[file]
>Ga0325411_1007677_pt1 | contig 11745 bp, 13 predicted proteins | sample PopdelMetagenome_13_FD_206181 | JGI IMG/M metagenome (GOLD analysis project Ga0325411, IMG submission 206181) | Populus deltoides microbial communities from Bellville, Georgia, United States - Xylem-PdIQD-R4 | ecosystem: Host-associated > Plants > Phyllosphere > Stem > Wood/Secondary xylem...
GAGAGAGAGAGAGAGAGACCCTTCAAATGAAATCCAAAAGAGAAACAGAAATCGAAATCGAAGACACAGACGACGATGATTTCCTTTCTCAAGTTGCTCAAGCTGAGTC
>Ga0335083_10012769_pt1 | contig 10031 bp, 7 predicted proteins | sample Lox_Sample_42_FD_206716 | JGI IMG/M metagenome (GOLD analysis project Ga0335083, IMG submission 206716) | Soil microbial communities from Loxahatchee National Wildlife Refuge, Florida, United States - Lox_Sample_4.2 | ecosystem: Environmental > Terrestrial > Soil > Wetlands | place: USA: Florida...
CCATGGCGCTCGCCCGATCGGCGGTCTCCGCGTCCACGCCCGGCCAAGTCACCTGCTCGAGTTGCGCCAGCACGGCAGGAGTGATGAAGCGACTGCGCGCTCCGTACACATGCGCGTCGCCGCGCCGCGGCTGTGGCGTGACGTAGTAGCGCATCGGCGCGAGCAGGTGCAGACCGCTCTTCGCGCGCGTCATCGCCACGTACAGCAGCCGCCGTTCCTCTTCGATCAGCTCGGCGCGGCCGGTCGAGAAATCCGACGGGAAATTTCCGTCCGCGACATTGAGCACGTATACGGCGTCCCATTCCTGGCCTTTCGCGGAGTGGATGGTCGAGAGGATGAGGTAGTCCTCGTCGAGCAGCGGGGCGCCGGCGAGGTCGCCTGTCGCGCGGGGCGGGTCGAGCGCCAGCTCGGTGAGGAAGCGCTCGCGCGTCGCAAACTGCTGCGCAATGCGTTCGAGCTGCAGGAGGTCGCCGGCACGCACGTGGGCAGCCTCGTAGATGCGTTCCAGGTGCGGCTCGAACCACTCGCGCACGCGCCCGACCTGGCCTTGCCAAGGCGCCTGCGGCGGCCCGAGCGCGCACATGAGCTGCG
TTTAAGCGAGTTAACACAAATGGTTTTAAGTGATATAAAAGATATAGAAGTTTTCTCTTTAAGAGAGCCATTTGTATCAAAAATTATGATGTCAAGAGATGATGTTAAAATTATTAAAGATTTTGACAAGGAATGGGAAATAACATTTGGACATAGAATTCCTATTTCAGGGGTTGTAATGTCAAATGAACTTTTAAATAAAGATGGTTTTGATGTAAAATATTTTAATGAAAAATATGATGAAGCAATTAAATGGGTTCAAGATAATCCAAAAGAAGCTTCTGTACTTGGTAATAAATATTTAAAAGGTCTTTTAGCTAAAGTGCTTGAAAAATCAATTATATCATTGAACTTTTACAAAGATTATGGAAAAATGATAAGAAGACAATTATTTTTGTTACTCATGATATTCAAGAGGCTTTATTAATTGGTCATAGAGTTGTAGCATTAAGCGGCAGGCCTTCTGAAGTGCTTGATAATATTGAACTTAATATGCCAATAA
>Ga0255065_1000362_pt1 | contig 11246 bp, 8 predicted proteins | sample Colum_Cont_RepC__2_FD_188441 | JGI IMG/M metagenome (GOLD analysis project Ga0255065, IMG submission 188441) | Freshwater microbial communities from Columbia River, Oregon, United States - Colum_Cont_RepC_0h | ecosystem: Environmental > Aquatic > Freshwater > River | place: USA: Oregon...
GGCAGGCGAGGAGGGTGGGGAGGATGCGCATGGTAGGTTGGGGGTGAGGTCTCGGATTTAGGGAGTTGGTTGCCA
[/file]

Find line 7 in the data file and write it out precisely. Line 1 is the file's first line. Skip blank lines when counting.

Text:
GGCAGGCGAGGAGGGTGGGGAGGATGCGCATGGTAGGTTGGGGGTGAGGTCTCGGATTTAGGGAGTTGGTTGCCA